But let's get back to the last part of the quote above:
  What will you wager? Him you yet shall lose,
If you will give me your permission
To lead him gently on the path I choose.

... path I choose. What is Mephistopheles actually saying with this? Mephistopheles bets that it is possible to "break" Faust, that it is possible to bring him to a point that he abandons his search, that it is possible to convert Faust into a cattle-type-person. That is, what he calls "the path I choose". Once signed the contract Faust says to Mephistopheles.


FAUST:
FAUST.
Werd ich beruhigt je mich auf ein Faulbett legen,
So sei es gleich um mich getan!
Kannst du mich schmeichelnd je belügen,
Daß ich mir selbst gefallen mag,
Kannst du mich mit Genuß betrügen-
Das sei für mich der letzte Tag!
Die Wette biet ich!
  If ever I lay me on a bed of sloth in peace,
That instant let for me existence cease!
If ever with lying flattery you can rule me
So that contented with myself I stay,
If with enjoyment you can fool me,
Be that for me the final day!
That bet I offer!

MEPHISTOPHELES: MEPHISTOPHELES.
  Topp!
  Done!

FAUST:
FAUST.
  Und Schlag auf Schlag!
Werd ich zum Augenblicke sagen:
Verweile doch! du bist so schön!
Dann magst du mich in Fesseln schlagen,
Dann will ich gern zugrunde gehn!
Dann mag die Totenglocke schallen,
Dann bist du deines Dienstes frei,
Die Uhr mag stehn, der Zeiger fallen,
Es sei die Zeit für mich vorbei!
  Another hand-clasp! There!
If to the moment I shall ever say:
"Ah, linger on, thou art so fair!"
Then may you fetters on me lay,
Then will I perish, then and there!
Then may the death-bell toll, recalling
Then from your service you are free;
The clock may stop, the pointer falling,
And time itself be past for me!
     

In other words Faust suffers from his desire to achieve the unachievable. Mephistopheles is amused by this desire and for the Lord, this is his greatnes. The Lord does not believes that it will be possible for Mephistopheles to 'break' Faust and that he would then lose his bet. The Lord wants man to continually advance, to search, to reach for the stars. The Lord wants man as a being that does not fall asleep. In this way Faust can be seen as a representative of the entire mankind, as an example for the man that the Lord has created.

We can also see in Faust a person who defends himself against any kind of limitation no matter what his personal limitation, or social conditions or circumstances. Evidently people who pass the limitations run the risk of committing a crime or doing things that cannot be morally justified. Faust commits crimes like Mephistopheles mentions in the quote above. The Lord is not impressed by this argument. The most important for him is that man and mankind does not fall asleep.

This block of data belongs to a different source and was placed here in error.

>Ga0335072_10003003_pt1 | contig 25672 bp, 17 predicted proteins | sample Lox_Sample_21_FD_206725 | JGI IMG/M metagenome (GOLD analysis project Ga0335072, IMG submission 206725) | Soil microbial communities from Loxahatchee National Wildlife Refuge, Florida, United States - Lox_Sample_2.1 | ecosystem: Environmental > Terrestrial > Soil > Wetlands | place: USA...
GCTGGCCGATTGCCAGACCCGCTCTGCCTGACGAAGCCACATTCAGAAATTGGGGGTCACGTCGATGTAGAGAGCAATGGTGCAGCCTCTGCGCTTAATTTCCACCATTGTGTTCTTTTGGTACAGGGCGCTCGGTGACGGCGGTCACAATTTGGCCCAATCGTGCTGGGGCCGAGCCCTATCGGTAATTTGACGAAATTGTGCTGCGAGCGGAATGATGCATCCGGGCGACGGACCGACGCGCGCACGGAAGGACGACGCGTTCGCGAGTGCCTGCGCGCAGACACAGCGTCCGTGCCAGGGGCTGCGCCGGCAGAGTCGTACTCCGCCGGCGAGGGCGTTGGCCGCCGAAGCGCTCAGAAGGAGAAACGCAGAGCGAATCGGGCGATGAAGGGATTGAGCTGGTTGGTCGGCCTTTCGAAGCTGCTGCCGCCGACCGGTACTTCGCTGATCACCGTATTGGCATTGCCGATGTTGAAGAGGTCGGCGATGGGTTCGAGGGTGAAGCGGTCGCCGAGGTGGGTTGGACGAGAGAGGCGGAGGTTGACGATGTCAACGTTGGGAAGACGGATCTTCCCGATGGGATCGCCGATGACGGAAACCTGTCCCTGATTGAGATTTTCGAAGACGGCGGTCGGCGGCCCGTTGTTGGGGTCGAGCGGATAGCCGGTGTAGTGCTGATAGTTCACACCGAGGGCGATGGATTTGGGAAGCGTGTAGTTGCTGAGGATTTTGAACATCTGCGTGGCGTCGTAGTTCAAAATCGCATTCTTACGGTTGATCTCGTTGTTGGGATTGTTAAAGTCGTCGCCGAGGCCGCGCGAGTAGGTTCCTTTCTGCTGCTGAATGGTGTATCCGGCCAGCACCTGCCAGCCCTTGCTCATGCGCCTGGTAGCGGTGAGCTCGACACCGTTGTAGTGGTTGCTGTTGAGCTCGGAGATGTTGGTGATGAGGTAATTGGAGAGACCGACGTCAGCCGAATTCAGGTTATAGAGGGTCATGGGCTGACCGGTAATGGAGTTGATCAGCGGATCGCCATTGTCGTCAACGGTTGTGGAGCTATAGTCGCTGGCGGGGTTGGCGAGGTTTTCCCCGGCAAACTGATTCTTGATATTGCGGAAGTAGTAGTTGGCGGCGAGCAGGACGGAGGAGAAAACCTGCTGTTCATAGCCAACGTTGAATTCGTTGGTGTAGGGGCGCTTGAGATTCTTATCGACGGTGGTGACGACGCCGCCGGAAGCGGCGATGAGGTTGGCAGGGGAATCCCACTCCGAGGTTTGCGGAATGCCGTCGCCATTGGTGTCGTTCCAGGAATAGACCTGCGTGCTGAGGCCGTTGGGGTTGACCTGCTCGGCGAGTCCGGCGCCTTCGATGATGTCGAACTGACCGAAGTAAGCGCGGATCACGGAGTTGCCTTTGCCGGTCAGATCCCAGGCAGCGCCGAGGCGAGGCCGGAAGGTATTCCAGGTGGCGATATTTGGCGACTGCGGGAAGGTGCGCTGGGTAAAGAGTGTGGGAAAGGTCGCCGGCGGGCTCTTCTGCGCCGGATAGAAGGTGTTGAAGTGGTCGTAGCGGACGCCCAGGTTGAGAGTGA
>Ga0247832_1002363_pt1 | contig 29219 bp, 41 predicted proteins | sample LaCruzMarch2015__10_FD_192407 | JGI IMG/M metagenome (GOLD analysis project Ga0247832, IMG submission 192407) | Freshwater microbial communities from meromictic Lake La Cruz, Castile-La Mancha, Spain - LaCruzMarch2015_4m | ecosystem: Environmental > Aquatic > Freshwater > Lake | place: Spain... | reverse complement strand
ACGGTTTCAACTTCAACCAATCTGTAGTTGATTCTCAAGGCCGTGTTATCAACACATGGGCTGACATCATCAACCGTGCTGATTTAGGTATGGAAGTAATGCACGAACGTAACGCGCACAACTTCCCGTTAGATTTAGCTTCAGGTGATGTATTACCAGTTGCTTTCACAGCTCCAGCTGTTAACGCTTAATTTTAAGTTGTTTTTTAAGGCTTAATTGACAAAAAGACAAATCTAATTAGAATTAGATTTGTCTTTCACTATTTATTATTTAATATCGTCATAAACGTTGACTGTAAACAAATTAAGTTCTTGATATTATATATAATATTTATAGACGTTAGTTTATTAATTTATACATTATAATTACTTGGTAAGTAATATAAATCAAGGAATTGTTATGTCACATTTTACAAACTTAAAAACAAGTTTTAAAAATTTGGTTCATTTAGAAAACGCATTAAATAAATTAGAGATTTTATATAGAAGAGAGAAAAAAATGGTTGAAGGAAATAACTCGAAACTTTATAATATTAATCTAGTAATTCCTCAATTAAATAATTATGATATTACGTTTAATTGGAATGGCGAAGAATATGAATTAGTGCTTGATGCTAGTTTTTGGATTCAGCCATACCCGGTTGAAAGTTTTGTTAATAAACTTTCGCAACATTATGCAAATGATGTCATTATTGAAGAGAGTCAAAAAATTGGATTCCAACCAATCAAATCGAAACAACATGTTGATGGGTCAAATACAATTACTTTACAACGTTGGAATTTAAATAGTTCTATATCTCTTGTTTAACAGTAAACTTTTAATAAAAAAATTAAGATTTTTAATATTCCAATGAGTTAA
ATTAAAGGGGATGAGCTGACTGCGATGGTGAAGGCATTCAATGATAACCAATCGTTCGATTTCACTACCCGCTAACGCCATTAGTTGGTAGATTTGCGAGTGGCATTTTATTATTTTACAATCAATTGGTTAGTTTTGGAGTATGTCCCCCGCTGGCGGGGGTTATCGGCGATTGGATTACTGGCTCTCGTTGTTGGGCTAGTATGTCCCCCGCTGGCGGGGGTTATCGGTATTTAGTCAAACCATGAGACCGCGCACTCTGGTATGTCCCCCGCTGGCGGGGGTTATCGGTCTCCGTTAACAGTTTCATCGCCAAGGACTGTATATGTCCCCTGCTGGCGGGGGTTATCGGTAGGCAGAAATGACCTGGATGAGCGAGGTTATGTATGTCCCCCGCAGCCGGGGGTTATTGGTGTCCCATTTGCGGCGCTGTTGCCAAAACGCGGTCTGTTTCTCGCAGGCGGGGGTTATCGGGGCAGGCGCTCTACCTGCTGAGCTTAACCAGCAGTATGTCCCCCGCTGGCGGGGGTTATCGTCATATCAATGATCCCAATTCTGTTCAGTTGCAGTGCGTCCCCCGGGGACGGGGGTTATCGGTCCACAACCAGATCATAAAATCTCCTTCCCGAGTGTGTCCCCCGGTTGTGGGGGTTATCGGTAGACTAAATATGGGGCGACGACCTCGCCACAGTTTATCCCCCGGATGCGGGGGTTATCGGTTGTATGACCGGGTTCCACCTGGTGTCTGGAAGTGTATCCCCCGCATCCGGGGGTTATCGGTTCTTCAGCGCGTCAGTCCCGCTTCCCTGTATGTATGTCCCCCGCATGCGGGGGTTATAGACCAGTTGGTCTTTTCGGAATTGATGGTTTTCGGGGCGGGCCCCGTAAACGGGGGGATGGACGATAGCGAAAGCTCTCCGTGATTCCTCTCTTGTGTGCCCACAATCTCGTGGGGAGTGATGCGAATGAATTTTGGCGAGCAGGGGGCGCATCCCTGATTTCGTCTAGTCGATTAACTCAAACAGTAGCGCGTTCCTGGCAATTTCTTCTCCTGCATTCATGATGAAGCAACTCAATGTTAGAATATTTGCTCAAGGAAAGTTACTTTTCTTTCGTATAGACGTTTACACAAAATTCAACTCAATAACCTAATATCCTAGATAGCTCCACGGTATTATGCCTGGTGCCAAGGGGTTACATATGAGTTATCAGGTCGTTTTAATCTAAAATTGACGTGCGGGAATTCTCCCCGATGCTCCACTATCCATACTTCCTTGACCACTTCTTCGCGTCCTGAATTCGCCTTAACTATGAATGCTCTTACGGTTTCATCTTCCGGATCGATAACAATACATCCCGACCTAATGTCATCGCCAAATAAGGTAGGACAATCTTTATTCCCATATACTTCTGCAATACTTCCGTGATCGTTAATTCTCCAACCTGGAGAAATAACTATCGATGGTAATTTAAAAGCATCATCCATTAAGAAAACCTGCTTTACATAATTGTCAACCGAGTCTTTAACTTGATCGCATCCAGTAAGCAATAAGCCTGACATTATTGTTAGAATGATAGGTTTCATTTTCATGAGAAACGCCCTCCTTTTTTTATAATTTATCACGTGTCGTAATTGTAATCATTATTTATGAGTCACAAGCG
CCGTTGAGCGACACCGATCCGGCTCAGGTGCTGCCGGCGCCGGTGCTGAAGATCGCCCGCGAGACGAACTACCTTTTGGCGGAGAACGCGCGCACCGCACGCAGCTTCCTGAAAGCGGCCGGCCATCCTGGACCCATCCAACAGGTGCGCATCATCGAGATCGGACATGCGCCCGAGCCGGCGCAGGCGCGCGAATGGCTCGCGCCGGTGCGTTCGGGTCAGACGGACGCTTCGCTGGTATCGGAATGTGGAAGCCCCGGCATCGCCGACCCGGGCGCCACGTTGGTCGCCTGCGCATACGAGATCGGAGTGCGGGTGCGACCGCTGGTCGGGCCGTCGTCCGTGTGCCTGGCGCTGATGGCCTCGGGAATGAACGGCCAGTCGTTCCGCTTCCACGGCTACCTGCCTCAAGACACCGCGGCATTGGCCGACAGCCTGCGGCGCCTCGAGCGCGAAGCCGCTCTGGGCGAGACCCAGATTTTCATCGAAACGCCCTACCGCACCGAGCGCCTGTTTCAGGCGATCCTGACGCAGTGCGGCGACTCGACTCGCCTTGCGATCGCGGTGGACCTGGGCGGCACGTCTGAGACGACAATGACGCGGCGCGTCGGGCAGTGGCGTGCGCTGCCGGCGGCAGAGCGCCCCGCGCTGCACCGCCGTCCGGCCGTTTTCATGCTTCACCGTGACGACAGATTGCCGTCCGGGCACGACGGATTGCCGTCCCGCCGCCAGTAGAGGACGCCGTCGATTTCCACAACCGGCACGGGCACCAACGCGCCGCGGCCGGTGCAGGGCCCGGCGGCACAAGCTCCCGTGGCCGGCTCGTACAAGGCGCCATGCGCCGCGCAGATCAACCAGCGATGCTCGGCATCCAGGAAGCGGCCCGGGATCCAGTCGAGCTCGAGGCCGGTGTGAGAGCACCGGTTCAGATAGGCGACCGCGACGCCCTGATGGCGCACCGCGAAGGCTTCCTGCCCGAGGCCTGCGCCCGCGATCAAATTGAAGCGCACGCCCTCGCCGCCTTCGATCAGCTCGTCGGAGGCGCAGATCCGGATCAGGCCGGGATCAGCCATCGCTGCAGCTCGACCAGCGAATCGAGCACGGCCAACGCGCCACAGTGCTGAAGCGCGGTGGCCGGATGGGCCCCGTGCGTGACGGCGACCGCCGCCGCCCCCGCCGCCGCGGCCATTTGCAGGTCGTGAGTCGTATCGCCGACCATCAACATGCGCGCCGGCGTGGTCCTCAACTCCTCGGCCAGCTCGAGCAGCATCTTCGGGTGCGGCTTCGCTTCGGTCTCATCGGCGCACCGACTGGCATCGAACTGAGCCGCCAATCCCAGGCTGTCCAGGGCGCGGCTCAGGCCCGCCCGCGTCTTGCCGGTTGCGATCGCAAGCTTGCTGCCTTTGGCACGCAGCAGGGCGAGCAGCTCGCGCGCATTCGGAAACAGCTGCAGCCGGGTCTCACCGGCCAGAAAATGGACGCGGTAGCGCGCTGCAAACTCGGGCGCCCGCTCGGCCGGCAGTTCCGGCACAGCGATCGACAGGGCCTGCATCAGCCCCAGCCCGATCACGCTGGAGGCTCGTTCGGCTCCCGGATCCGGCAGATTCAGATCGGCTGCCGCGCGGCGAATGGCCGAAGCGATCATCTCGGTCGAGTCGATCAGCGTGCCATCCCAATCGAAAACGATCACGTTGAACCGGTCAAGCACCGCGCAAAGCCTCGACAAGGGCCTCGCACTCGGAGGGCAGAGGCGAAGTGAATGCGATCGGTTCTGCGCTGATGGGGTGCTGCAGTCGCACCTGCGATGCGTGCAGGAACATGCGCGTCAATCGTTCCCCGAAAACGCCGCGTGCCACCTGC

DER HERR
THE LORD
Des Menschen Tätigkeit
kann allzu leicht erschlaffen,
er liebt sich bald die unbedingte Ruh;
Drum geb ich gern ihm den Gesellen zu,
Der reizt und wirkt und muß als Teufel schaffen
  mankind's activity can languish all too easily,

A man soon loves unhampered rest;
Hence, gladly I give him a comrade such as you,
Who stirs and works and must, as devil, do.
     

One should not see Faust as a person only in search for his own personal happiness, he is a much more complex personality. He is presented as a person, who is not only unsatisfied with his personal situation but also with the condition of mankind in general.

  FAUST   FAUST.
Soll ich vielleicht in tausend Büchern lesen,
Daß überall die Menschen sich gequält,
Daß hie und da ein Glücklicher gewesen? -
Shall I perchance in a thousand volumes read
That men have tortured themselves everywhere,
And that a happy man was here and there?-
     

Although his search for personal happiness fails, although he commits crimes, like for instance pushing Gretchen in the abyss of prison, he is in the bottom of his heart a responsible person. His imprecise search of the unknown includes the whole of mankind. There is another Faust in German literature, the one by Nicholaus Lenaus. There appears a verse that describes the state of mind of Faust quite precisely.

O greife weiter, weiter, Sturm,
Und nimm auf deine starken Schwingen
Den höchsten Stern, den tiefsten Wurm,
Uns endlich alle heimzubringen!

Oh, go on further, further storm,
and take on to your strong wings
the highest star, the lowest worm,
to take us all home.

     

These verses do not describe the state of mind of a person in search of his personal happiness. These verses describe that state of mind, who tries to improve the whole world.